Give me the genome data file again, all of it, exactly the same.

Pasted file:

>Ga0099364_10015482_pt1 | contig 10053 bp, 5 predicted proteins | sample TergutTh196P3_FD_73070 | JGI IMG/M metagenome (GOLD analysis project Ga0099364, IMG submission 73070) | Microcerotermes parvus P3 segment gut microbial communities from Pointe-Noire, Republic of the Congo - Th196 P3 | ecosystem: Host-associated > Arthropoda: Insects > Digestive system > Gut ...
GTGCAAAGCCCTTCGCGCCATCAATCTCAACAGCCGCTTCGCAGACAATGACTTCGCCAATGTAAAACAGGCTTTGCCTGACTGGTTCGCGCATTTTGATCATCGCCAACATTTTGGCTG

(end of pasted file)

>Ga0099364_10015482_pt1 | contig 10053 bp, 5 predicted proteins | sample TergutTh196P3_FD_73070 | JGI IMG/M metagenome (GOLD analysis project Ga0099364, IMG submission 73070) | Microcerotermes parvus P3 segment gut microbial communities from Pointe-Noire, Republic of the Congo - Th196 P3 | ecosystem: Host-associated > Arthropoda: Insects > Digestive system > Gut ...
GTGCAAAGCCCTTCGCGCCATCAATCTCAACAGCCGCTTCGCAGACAATGACTTCGCCAATGTAAAACAGGCTTTGCCTGACTGGTTCGCGCATTTTGATCATCGCCAACATTTTGGCTG